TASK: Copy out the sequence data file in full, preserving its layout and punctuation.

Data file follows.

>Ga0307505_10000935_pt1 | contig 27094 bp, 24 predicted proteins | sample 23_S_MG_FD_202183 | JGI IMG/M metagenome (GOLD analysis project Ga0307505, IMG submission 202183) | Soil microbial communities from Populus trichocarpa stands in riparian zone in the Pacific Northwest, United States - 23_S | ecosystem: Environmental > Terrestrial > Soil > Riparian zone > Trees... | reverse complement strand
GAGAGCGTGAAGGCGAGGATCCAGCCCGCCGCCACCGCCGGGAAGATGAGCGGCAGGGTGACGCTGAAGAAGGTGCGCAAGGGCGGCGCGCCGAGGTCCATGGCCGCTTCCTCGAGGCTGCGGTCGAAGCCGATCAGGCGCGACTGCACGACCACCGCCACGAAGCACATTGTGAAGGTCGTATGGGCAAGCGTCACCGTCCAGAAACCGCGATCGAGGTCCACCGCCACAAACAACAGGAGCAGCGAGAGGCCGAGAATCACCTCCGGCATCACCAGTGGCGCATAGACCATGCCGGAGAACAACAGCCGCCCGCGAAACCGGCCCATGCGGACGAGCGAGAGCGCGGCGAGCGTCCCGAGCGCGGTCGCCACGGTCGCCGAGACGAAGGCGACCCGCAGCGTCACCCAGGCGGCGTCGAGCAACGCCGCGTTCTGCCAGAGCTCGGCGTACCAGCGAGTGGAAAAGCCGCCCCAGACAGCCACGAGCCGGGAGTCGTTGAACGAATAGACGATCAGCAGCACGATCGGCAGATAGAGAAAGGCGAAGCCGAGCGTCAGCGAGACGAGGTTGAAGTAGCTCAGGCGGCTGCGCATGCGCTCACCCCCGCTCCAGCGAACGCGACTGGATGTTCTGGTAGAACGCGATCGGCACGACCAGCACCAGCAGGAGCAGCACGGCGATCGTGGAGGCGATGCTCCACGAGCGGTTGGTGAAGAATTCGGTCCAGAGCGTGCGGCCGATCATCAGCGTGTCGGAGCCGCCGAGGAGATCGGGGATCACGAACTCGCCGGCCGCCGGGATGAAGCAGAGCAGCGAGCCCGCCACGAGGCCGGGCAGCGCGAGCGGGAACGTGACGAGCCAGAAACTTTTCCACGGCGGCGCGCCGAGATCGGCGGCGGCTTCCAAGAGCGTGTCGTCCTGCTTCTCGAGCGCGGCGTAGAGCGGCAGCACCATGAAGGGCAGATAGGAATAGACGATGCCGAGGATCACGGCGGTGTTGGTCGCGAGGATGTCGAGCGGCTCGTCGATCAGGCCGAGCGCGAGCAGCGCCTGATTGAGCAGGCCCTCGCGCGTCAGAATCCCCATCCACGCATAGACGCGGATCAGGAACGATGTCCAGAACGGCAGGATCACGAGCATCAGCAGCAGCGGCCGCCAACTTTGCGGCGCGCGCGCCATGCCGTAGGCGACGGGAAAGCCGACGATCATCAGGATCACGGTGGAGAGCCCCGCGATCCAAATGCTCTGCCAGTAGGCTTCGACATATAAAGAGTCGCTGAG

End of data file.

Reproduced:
>Ga0307505_10000935_pt1 | contig 27094 bp, 24 predicted proteins | sample 23_S_MG_FD_202183 | JGI IMG/M metagenome (GOLD analysis project Ga0307505, IMG submission 202183) | Soil microbial communities from Populus trichocarpa stands in riparian zone in the Pacific Northwest, United States - 23_S | ecosystem: Environmental > Terrestrial > Soil > Riparian zone > Trees... | reverse complement strand
GAGAGCGTGAAGGCGAGGATCCAGCCCGCCGCCACCGCCGGGAAGATGAGCGGCAGGGTGACGCTGAAGAAGGTGCGCAAGGGCGGCGCGCCGAGGTCCATGGCCGCTTCCTCGAGGCTGCGGTCGAAGCCGATCAGGCGCGACTGCACGACCACCGCCACGAAGCACATTGTGAAGGTCGTATGGGCAAGCGTCACCGTCCAGAAACCGCGATCGAGGTCCACCGCCACAAACAACAGGAGCAGCGAGAGGCCGAGAATCACCTCCGGCATCACCAGTGGCGCATAGACCATGCCGGAGAACAACAGCCGCCCGCGAAACCGGCCCATGCGGACGAGCGAGAGCGCGGCGAGCGTCCCGAGCGCGGTCGCCACGGTCGCCGAGACGAAGGCGACCCGCAGCGTCACCCAGGCGGCGTCGAGCAACGCCGCGTTCTGCCAGAGCTCGGCGTACCAGCGAGTGGAAAAGCCGCCCCAGACAGCCACGAGCCGGGAGTCGTTGAACGAATAGACGATCAGCAGCACGATCGGCAGATAGAGAAAGGCGAAGCCGAGCGTCAGCGAGACGAGGTTGAAGTAGCTCAGGCGGCTGCGCATGCGCTCACCCCCGCTCCAGCGAACGCGACTGGATGTTCTGGTAGAACGCGATCGGCACGACCAGCACCAGCAGGAGCAGCACGGCGATCGTGGAGGCGATGCTCCACGAGCGGTTGGTGAAGAATTCGGTCCAGAGCGTGCGGCCGATCATCAGCGTGTCGGAGCCGCCGAGGAGATCGGGGATCACGAACTCGCCGGCCGCCGGGATGAAGCAGAGCAGCGAGCCCGCCACGAGGCCGGGCAGCGCGAGCGGGAACGTGACGAGCCAGAAACTTTTCCACGGCGGCGCGCCGAGATCGGCGGCGGCTTCCAAGAGCGTGTCGTCCTGCTTCTCGAGCGCGGCGTAGAGCGGCAGCACCATGAAGGGCAGATAGGAATAGACGATGCCGAGGATCACGGCGGTGTTGGTCGCGAGGATGTCGAGCGGCTCGTCGATCAGGCCGAGCGCGAGCAGCGCCTGATTGAGCAGGCCCTCGCGCGTCAGAATCCCCATCCACGCATAGACGCGGATCAGGAACGATGTCCAGAACGGCAGGATCACGAGCATCAGCAGCAGCGGCCGCCAACTTTGCGGCGCGCGCGCCATGCCGTAGGCGACGGGAAAGCCGACGATCATCAGGATCACGGTGGAGAGCCCCGCGATCCAAATGCTCTGCCAGTAGGCTTCGACATATAAAGAGTCGCTGAG